Figure 2. Proposed Gate Drive Design
As shown in Figure 2, only the driver IC1 can be used for shutdown. Otherwise there may be a situation where IC1 is sourcing current and IC2 is sinking current, which can lead to excessive power losses in the chip or in the associated gate resistors.
The time control of the gate current ig
Figure 3. Gate Current Time Control for IC1 and IC2
Evaluation of measurement results
Figure 4 shows the results of a double-pulse test of the turn-on energy Eon and dvCE/dt of IC for different gate resistances and collector currents under a gate drive concept with improved turn-on current capability. The gate resistance varies from 10Ω to 47Ω (the conventional solution corresponds to the solid line), and the collector current is between 10% and 100% of the nominal current. Calculate dvCE/dt values between 90%/10% by software. The test power transistor is Infineon’s 40A/1200V IGBT (IKW40N120T2).
Figure 4. Effect of the proposed rate control technique on turn-on dvCEon/dt (top) and switching energy Eon (bottom)
The slew rate dvCE/dt increases as the collector current increases. The respective gate resistances of the two gate drivers are Rg1=18Ω and Rg2=47Ω. The gate resistor Rg1 can be used in the smaller collector current range by applying the recommended gate drive technique. Presumably, the green line corresponding to Rg=20Ω in Figure 4 will achieve similar results to Rg=18Ω, but with a smaller dvCE/dt. When the nominal current is above 50% (IC=20A), it will switch to the case of using two gate driver chips to run in parallel (at this time, Rg is the resistance value of Rg1 and Rg2 in parallel, 13Ω).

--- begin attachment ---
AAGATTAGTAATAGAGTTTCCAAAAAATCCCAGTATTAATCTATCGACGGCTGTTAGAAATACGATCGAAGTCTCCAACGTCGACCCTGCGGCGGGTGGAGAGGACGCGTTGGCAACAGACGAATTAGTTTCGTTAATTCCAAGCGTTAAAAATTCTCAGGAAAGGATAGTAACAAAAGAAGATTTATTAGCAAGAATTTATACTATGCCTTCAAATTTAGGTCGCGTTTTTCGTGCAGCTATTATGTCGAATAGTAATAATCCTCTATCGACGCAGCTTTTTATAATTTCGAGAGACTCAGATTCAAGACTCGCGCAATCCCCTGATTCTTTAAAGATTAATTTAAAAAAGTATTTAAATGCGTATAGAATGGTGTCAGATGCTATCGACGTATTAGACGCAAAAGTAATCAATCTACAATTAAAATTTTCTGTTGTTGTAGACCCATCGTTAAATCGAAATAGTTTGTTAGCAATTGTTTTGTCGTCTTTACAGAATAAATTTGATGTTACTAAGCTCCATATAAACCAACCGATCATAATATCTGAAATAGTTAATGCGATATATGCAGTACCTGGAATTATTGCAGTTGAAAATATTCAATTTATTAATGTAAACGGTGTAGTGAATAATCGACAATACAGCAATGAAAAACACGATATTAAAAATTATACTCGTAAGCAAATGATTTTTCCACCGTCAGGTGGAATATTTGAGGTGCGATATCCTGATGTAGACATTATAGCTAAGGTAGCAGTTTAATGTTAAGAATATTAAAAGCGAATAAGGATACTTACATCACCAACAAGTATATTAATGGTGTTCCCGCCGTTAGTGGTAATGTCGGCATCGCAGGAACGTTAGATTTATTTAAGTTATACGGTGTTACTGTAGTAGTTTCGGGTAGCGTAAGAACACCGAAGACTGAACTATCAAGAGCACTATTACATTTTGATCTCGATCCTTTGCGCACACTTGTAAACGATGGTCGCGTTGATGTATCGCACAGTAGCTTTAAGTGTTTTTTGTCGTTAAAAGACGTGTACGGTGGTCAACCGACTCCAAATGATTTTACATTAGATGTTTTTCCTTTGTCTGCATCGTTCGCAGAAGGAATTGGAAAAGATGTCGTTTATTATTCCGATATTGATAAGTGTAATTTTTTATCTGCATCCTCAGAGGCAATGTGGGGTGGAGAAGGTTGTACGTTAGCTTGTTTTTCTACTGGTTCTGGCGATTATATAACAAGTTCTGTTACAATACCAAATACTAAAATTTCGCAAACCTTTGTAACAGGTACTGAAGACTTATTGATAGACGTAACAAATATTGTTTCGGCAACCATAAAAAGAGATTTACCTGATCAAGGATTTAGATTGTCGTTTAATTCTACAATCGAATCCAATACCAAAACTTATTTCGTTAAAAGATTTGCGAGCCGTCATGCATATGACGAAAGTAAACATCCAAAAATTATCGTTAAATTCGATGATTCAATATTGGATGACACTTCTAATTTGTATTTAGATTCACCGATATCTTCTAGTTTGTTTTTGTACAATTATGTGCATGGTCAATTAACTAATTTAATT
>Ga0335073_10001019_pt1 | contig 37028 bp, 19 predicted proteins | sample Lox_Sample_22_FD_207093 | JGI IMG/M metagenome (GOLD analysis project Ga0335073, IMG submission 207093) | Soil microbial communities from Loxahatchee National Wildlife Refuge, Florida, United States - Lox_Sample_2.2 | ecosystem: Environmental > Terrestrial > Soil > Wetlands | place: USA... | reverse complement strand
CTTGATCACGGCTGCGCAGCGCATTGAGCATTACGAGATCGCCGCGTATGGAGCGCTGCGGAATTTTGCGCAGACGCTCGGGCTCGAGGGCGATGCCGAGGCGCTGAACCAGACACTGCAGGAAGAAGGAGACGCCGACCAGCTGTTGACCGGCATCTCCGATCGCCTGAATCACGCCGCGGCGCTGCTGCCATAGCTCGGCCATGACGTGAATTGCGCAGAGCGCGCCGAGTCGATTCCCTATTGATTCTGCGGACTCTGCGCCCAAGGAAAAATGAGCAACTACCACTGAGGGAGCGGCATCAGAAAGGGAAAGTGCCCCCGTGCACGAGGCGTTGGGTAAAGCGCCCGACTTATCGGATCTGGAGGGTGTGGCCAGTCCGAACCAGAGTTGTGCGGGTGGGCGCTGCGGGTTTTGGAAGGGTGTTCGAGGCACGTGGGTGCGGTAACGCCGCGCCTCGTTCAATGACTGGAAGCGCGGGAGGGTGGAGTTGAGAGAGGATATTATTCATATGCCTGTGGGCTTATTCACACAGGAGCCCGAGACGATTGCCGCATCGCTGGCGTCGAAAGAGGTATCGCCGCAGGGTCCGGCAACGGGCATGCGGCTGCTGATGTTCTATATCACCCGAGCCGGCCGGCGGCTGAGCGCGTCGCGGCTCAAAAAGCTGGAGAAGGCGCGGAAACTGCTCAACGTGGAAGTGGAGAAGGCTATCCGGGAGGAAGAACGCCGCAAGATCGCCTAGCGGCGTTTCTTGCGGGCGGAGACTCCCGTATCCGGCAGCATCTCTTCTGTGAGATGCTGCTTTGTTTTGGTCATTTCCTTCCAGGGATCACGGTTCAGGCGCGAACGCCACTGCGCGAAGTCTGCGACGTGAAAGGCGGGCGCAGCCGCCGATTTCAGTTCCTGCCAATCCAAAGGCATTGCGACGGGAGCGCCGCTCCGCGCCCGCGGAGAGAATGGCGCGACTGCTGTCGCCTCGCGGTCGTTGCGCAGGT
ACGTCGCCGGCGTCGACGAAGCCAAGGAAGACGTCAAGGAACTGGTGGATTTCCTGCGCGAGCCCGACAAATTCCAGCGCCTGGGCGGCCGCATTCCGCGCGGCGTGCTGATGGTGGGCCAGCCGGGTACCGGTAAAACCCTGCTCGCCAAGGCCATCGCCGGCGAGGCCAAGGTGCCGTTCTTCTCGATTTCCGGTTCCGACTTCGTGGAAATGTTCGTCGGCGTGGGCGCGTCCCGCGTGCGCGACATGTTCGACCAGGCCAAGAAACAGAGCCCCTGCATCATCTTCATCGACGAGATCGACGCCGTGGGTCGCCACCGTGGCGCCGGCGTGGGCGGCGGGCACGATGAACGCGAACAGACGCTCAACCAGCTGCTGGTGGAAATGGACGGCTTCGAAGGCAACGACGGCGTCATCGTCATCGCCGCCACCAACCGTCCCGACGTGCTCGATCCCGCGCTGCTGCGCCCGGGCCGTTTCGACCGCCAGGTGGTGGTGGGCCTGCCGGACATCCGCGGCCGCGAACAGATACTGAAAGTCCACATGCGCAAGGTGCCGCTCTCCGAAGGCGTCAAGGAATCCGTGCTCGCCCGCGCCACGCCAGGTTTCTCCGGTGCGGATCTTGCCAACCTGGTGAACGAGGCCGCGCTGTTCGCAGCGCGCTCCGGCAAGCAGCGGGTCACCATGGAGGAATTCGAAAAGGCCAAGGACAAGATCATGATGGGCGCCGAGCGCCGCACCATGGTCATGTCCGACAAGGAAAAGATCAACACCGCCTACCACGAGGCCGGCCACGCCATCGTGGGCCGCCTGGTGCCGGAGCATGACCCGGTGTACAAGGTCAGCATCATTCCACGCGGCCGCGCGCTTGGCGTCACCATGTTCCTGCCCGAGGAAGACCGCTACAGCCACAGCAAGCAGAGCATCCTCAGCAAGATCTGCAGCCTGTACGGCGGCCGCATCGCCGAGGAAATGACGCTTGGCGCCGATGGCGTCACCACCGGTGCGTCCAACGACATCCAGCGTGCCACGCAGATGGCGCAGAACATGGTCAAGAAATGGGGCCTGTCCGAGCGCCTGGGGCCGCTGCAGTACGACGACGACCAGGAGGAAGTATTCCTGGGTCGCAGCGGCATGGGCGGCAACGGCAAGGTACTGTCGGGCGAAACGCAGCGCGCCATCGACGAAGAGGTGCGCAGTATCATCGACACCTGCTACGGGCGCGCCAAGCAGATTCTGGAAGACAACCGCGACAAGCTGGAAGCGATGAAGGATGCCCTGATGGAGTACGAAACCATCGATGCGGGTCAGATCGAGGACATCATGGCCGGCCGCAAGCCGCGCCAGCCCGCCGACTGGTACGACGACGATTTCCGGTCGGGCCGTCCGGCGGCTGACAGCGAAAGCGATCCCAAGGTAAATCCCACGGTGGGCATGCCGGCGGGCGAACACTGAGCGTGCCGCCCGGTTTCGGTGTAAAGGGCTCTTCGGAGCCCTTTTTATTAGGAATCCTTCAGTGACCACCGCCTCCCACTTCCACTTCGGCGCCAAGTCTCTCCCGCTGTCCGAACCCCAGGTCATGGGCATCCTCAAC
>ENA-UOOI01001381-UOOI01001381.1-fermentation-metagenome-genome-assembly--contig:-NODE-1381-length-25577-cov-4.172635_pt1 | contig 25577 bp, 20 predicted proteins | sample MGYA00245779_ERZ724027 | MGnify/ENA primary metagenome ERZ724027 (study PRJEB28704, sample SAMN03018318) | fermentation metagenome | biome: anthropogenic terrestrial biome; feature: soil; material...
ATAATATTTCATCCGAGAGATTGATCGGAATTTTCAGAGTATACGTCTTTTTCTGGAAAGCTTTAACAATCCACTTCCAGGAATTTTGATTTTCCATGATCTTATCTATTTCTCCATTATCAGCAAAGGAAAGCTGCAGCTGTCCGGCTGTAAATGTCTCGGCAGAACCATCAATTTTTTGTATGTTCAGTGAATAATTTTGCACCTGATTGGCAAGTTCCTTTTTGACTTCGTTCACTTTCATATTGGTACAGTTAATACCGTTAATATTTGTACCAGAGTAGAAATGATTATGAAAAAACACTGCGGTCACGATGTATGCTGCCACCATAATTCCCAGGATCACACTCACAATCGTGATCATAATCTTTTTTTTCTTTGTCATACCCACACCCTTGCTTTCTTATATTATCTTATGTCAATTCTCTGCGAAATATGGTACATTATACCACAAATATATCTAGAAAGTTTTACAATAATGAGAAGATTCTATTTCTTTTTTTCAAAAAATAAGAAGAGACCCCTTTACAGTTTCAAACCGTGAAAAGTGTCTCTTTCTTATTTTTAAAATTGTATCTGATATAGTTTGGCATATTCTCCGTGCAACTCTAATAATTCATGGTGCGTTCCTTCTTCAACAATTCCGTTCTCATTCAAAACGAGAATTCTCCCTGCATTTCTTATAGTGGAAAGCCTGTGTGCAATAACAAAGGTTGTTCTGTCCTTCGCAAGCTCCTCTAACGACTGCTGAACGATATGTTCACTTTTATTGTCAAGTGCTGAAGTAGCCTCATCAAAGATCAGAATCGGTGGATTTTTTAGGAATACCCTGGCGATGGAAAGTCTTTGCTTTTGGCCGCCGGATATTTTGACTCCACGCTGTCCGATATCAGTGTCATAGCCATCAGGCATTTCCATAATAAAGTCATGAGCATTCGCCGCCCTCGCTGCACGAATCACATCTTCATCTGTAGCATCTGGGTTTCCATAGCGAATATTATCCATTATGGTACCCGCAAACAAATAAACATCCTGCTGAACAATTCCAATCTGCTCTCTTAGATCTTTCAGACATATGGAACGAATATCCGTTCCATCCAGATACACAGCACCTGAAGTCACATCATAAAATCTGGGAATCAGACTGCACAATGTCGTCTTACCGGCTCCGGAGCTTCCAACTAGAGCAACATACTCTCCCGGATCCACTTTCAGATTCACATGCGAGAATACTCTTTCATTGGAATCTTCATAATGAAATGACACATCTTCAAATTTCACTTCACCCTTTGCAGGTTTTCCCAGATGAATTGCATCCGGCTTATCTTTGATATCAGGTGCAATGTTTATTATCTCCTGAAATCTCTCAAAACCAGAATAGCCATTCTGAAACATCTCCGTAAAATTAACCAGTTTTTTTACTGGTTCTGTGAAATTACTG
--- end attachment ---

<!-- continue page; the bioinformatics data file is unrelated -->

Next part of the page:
The turn-on losses are shown in the lower graph in Figure 4. The turn-on loss at nominal current (IC=40A) can be reduced from 4.8mJ to 3.6mJ when using the gate drive recommended in this article. This corresponds to a reduction in turn-on loss Eon of about 25%.
Two gate drivers per power transistor, coupled with separate on/off resistors, can be an easy way to improve power transistor performance. Improvements in turn-on current capability or turn-off current capability can be achieved by using only two gate driver chips. Furthermore, using a gate driver chip such as Infineon’s 1EDI60I12AF also reduces the design effort compared to using a functionally equivalent discrete solution. The benefits of up to 25% lower turn-on energy Eon and improved turn-on current capability can be achieved simply by following general design guidelines. Therefore, the proposed gate drive concept outperforms conventional solutions.
 W. Frank: Real-time adjustable gate current control IC solves dv/ dt problems in electric drives, Proc. PCIM 2014
 Mitsubishi: System Benefits of Using G1 Series Intelligent Power Modules (IPM), Bodo´s Power Magazine, Edition 3, Germany, 2017
 Gambica Association: Motor Insulation Voltage Stresses Under PWM Inverter Operation, Technical report No.1, third edition, UK, 2006.